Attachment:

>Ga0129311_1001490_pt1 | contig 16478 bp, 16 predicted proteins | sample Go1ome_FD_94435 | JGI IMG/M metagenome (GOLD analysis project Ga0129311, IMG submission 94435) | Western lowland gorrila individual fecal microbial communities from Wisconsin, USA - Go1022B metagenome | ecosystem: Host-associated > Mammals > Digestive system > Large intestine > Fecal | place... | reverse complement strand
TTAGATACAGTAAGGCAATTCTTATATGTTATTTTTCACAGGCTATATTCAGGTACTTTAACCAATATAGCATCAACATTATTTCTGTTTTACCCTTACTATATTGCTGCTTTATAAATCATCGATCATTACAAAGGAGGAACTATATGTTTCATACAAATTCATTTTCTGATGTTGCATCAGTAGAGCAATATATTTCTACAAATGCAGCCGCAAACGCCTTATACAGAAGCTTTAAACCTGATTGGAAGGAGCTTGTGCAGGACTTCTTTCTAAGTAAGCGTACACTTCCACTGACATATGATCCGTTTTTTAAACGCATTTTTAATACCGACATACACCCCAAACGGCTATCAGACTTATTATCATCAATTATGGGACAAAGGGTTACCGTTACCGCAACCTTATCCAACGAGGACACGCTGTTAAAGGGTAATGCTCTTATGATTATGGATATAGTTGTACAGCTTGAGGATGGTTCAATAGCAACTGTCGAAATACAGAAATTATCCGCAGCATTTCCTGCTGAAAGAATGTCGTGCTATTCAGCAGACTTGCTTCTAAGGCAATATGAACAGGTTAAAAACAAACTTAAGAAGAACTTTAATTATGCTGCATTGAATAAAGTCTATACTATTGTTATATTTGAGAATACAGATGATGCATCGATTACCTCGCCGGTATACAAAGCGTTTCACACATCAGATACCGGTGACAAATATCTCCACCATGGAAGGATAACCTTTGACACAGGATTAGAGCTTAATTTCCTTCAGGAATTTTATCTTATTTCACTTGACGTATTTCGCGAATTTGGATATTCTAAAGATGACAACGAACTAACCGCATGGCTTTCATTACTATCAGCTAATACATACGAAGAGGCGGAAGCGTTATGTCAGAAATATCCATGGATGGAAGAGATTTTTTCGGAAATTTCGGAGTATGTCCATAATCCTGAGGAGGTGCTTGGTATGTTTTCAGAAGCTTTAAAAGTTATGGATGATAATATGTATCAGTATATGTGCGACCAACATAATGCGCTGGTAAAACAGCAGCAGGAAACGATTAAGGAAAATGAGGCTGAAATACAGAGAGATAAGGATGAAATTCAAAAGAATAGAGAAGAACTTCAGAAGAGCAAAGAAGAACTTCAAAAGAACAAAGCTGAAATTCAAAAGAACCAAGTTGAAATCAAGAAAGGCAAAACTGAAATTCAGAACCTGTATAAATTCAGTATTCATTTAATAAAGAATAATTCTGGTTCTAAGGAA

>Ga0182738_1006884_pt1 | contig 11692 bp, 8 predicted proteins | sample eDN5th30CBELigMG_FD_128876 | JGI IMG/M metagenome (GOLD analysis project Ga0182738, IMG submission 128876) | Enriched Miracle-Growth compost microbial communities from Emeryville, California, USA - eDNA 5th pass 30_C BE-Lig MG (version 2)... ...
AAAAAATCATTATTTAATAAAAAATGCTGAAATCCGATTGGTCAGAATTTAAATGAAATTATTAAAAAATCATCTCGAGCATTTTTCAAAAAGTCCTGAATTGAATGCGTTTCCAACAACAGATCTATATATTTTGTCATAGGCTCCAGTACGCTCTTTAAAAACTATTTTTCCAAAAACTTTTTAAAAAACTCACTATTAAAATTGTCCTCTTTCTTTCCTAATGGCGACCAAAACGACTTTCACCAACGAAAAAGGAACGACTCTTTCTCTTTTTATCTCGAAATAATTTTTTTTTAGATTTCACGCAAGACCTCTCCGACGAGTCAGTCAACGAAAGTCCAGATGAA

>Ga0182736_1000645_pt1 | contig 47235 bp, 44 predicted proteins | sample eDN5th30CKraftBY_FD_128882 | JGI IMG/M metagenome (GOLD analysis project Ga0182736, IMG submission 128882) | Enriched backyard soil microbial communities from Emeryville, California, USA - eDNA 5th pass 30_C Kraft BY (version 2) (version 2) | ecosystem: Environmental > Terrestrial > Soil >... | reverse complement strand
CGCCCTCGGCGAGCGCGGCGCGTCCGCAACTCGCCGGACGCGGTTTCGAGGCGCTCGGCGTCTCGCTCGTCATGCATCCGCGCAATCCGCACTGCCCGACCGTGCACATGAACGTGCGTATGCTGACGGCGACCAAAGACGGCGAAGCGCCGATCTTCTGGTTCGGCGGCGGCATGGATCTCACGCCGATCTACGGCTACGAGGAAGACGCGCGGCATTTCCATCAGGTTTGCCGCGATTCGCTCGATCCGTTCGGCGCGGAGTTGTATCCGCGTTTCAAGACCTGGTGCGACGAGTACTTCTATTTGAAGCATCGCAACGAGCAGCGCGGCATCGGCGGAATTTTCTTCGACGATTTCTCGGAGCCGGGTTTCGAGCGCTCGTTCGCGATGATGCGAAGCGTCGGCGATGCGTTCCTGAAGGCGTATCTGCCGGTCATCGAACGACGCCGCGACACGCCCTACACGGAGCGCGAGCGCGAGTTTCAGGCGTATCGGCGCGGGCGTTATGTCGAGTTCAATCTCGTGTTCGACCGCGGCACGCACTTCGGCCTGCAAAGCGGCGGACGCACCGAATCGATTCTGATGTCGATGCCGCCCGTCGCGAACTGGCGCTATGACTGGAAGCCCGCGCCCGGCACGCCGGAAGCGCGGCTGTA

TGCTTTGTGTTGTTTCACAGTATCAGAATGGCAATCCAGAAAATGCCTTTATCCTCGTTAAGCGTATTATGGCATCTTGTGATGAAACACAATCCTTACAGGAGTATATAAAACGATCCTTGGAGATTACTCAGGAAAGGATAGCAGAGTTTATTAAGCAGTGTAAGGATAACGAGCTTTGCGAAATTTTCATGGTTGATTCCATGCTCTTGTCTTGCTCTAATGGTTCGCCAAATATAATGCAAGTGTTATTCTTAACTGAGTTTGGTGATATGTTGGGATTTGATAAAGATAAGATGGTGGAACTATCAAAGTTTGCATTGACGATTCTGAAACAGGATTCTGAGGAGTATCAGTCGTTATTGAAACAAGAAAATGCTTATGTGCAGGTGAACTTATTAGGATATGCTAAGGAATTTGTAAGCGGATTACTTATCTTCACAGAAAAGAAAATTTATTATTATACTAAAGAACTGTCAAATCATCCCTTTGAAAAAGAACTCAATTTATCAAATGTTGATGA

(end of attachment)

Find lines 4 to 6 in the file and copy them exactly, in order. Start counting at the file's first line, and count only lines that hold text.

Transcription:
AAAAAATCATTATTTAATAAAAAATGCTGAAATCCGATTGGTCAGAATTTAAATGAAATTATTAAAAAATCATCTCGAGCATTTTTCAAAAAGTCCTGAATTGAATGCGTTTCCAACAACAGATCTATATATTTTGTCATAGGCTCCAGTACGCTCTTTAAAAACTATTTTTCCAAAAACTTTTTAAAAAACTCACTATTAAAATTGTCCTCTTTCTTTCCTAATGGCGACCAAAACGACTTTCACCAACGAAAAAGGAACGACTCTTTCTCTTTTTATCTCGAAATAATTTTTTTTTAGATTTCACGCAAGACCTCTCCGACGAGTCAGTCAACGAAAGTCCAGATGAA

>Ga0182736_1000645_pt1 | contig 47235 bp, 44 predicted proteins | sample eDN5th30CKraftBY_FD_128882 | JGI IMG/M metagenome (GOLD analysis project Ga0182736, IMG submission 128882) | Enriched backyard soil microbial communities from Emeryville, California, USA - eDNA 5th pass 30_C Kraft BY (version 2) (version 2) | ecosystem: Environmental > Terrestrial > Soil >... | reverse complement strand
CGCCCTCGGCGAGCGCGGCGCGTCCGCAACTCGCCGGACGCGGTTTCGAGGCGCTCGGCGTCTCGCTCGTCATGCATCCGCGCAATCCGCACTGCCCGACCGTGCACATGAACGTGCGTATGCTGACGGCGACCAAAGACGGCGAAGCGCCGATCTTCTGGTTCGGCGGCGGCATGGATCTCACGCCGATCTACGGCTACGAGGAAGACGCGCGGCATTTCCATCAGGTTTGCCGCGATTCGCTCGATCCGTTCGGCGCGGAGTTGTATCCGCGTTTCAAGACCTGGTGCGACGAGTACTTCTATTTGAAGCATCGCAACGAGCAGCGCGGCATCGGCGGAATTTTCTTCGACGATTTCTCGGAGCCGGGTTTCGAGCGCTCGTTCGCGATGATGCGAAGCGTCGGCGATGCGTTCCTGAAGGCGTATCTGCCGGTCATCGAACGACGCCGCGACACGCCCTACACGGAGCGCGAGCGCGAGTTTCAGGCGTATCGGCGCGGGCGTTATGTCGAGTTCAATCTCGTGTTCGACCGCGGCACGCACTTCGGCCTGCAAAGCGGCGGACGCACCGAATCGATTCTGATGTCGATGCCGCCCGTCGCGAACTGGCGCTATGACTGGAAGCCCGCGCCCGGCACGCCGGAAGCGCGGCTGTA